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Everyone’s favorite superhero is finally back with a brand new season (last episode here) with better camera work and shittier Rockstar Editor export quality (forgive me). This was meant to be a filler episode where Jesus “CarpenThor” Christ squares off against Impotent Rage, a much more beloved newcomer in the superhero game. But then I accidentally wrote in a bunch of important plot progressions, timely commentary/satire, and a scene where an old lady fires a minigun at people. So I officially can’t even do boring filler episodes right. I am worthless.
The plot: Jesus “CarpenThor” Christ awakens after his encounter with Sinistor to find that a new metahuman, Impotent Rage, is being idolized and celebrated for that which makes CarpenThor and his peers outcasts. This is all very relevant. Meanwhile, a disguised Lex Jewthor returns to the place where his family died only to make a horrific discovery, Misty realizes that the military is after her, Diana gets herself involved with the people at Fort Zancudo after getting too close to the human world with her new boyfriend Beast Boi, Chesterfield grows tired of his abusive boss Norman Stillbourne, and Ghostbones Skullrider sees an oppurtunity in the arrival of Impotent Rage.
Also there’s an old lady with a BFG at the end. Enjoy.
Last year, I posted a listicle about random YouTube channels that are just the right amount of “out there” that you need to see them at least once before you commit seppuku out of protest against JonTron saying more words. I have literally nothing important that I need to be doing right now, thus I’ve concluded I may as well post another one just like it. I’ve touched on more than a few recent instances of online drama this year already, so I decided something as nightmarish as some of the entries in this list would make for some perfectly light-hearted escapism. Glad you agree. View full article »
Gotta get back, back to the past. And back to the past we certainly went. One of the most beloved shows on Cartoon Network’s action-heavy “Toonami” block, Genndy Tartakovsky‘s Samurai Jack, has finally gotten its fifth season after eleven years of nothing, airing exclusively on Adult Swim, where Toonami now resides. Thus, you can imagine that it ups the grit and unsettling visuals this time around.
Samurai Jack was known for its cinematic feel, subtlety, mostly-serious tone (especially compared to Tartakovsky’s previous work, Dexter’s Laboratory, and other shows on the network at the time), heavy atmosphere, minimalistic dialogue, and stilistic influences drawn from the likes of Kirosawa, Miyazaki, Frank Miller, 70’s avant-garde and countless more – all while maintaining a distinct half-futuristic-half-ancient look. It was one of those shows I loved watching and wouldn’t be ashamed to revisit in my adult years – which, admittedly, goes for a lot of the weird stuff CN gave us.
It focused on a fearsome samurai voiced by Phil LaMarr, trapped in a distant future where the demonic overlord Aku (Mako Iwamatsu) rules all. As XCII begins, fifty years have passed since Jack was sent here and began his quest to return to the past and undo Aku’s apocalypse. Everything seems right; Jack’s voice, the art style, the sound effects, the imagery, the masterful color choices, you name it.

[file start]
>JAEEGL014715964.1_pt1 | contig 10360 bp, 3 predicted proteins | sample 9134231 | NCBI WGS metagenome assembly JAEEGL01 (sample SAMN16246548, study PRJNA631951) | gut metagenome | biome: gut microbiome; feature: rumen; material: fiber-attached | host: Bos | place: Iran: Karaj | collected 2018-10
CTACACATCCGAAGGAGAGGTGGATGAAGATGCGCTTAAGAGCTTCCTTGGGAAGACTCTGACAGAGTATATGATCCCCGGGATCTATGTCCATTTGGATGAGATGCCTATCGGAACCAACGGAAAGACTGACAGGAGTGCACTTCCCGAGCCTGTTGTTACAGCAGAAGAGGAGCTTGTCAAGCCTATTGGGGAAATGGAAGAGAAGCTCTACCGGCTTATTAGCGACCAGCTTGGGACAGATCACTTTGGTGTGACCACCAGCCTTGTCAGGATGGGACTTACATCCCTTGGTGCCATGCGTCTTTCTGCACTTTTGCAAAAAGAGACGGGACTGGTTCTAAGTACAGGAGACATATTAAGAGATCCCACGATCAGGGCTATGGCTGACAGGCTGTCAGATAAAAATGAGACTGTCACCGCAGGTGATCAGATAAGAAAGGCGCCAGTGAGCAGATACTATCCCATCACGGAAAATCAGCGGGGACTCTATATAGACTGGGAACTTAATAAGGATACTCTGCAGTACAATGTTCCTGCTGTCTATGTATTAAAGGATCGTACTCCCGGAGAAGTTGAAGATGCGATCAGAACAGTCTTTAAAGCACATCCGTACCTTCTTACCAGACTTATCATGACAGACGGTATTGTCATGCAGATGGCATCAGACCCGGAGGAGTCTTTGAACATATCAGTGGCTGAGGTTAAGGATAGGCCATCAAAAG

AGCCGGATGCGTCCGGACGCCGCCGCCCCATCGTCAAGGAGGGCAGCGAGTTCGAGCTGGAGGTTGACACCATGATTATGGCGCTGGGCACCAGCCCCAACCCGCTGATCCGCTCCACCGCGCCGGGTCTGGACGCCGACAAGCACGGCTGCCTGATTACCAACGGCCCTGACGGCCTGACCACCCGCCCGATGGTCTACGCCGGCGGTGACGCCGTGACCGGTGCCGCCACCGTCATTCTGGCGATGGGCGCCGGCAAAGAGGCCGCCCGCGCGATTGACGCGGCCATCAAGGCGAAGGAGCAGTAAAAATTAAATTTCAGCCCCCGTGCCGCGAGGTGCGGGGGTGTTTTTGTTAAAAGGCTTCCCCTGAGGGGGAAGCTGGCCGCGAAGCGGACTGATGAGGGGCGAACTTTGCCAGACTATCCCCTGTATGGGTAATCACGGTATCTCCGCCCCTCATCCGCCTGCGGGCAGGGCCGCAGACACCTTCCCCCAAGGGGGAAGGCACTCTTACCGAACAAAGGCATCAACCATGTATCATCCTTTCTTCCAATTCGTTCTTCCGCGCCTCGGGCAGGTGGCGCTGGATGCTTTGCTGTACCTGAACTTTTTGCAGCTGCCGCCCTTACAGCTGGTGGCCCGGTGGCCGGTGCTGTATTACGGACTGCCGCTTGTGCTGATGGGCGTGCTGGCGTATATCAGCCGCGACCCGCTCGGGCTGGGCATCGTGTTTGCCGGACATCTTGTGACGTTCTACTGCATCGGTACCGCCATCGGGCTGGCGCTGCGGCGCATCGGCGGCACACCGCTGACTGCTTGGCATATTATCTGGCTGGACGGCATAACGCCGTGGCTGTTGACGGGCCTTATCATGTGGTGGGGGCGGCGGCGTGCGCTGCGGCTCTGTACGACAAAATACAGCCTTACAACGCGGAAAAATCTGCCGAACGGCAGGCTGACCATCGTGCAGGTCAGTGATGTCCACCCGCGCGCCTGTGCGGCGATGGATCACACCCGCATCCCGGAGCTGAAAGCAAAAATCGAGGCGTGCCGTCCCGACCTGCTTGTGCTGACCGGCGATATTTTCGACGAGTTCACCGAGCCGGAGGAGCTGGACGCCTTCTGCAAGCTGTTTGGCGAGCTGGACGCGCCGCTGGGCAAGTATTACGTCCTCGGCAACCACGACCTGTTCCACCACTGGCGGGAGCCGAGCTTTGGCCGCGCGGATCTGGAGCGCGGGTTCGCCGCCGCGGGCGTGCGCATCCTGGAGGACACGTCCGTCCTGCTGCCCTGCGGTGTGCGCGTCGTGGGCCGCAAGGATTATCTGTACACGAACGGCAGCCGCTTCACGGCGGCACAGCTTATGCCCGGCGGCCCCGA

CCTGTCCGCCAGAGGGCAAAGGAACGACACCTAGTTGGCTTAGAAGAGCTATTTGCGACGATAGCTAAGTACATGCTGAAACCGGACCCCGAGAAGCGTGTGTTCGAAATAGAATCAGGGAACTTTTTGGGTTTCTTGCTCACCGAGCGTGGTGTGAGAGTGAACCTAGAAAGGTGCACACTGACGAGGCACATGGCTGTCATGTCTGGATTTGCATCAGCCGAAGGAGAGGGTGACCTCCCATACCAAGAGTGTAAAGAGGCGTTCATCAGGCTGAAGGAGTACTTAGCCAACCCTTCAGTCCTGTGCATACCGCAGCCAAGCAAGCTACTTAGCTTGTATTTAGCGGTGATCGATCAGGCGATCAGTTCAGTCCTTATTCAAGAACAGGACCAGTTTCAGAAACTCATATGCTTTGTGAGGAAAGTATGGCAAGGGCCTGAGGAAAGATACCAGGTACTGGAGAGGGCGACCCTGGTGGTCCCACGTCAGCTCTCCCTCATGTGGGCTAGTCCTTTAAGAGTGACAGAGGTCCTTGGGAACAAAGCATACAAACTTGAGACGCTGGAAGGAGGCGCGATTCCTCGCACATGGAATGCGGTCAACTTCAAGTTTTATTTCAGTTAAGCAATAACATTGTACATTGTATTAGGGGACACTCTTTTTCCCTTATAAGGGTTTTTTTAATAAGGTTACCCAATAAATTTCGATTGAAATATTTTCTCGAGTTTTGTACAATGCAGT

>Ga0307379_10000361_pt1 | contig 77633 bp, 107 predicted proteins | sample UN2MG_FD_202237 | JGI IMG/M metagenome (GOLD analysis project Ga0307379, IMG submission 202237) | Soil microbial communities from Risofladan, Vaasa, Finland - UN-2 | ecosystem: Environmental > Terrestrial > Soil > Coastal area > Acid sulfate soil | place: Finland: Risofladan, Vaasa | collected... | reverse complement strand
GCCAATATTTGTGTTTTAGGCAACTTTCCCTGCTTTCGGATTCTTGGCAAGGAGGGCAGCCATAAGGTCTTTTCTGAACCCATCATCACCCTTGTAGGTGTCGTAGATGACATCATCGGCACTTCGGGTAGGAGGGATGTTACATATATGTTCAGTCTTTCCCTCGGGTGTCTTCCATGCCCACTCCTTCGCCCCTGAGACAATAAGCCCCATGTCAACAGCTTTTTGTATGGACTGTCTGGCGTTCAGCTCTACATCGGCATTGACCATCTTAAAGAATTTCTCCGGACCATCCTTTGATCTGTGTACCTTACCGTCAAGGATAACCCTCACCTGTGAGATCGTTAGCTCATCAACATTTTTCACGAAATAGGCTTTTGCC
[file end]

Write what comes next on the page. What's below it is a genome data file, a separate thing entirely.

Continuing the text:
In spite of all this, I cannot help but feel a little underwhelmed. I get the impression that this season will be more serialized than previous seasons (where almost every episode played like a self-contained short film) and I feel like it could have taken its time when it comes to Jack realizing he needs to put his mind back on his quest of returning to the his time. Seeing him break down almost immediately after we’re reintroduced to him seems, I dunno, not entirely consistent with the slow but effective pace this show has been known for. Also, the Jack we know would not just abandon his sword for good like that, nor would he be quiet so emotional, nor would Aku miss out on a chance to destroy his worst enemy now that said enemy no longer carries the only weapon that can kill him.
I’m sure I’m in a minority when it comes to these thoughts, though, and the episode is generally succesful. I am especially intrigued by the Daughters of Aku – demonic babies who rapidly age into masked warriors – and also to see who shall replace Mako. We’ll see if anyone can do “evil from the belly” quite like he could.
‘Fritz the Cat’ (1972)
by Ralph Bakshi
Fritz the Cat, described by Roger Ebert as “an X-rated excursion into the urban underworld”, is an idea by cartoonist Robert Crumb adapted by Ralph Bakshi that instantaneously lets you know what you’re in for. Released in a decade where the art of animation would be no more crude than the grittiest works of Walt Disney, especially if the animations starred talking animals, here is a film that opens on anthropomorphic creatures discussing societal problems of the era right before an ox whips out his manhood and his golden shower transitions into the film’s title sequence. View full article »
I made this stupid shit a while back for educational purposes. Are you tired of writing political cartoons with subtext and clever commentary and wish you could just label everything so that you instantaneously know what all the metaphors mean and who the objectively bad people are? Have you always wanted to see Powerpuff Girls but with Sargon, Milo Y, and The Golden One? Well, sonny, this vid’s for you! View full article »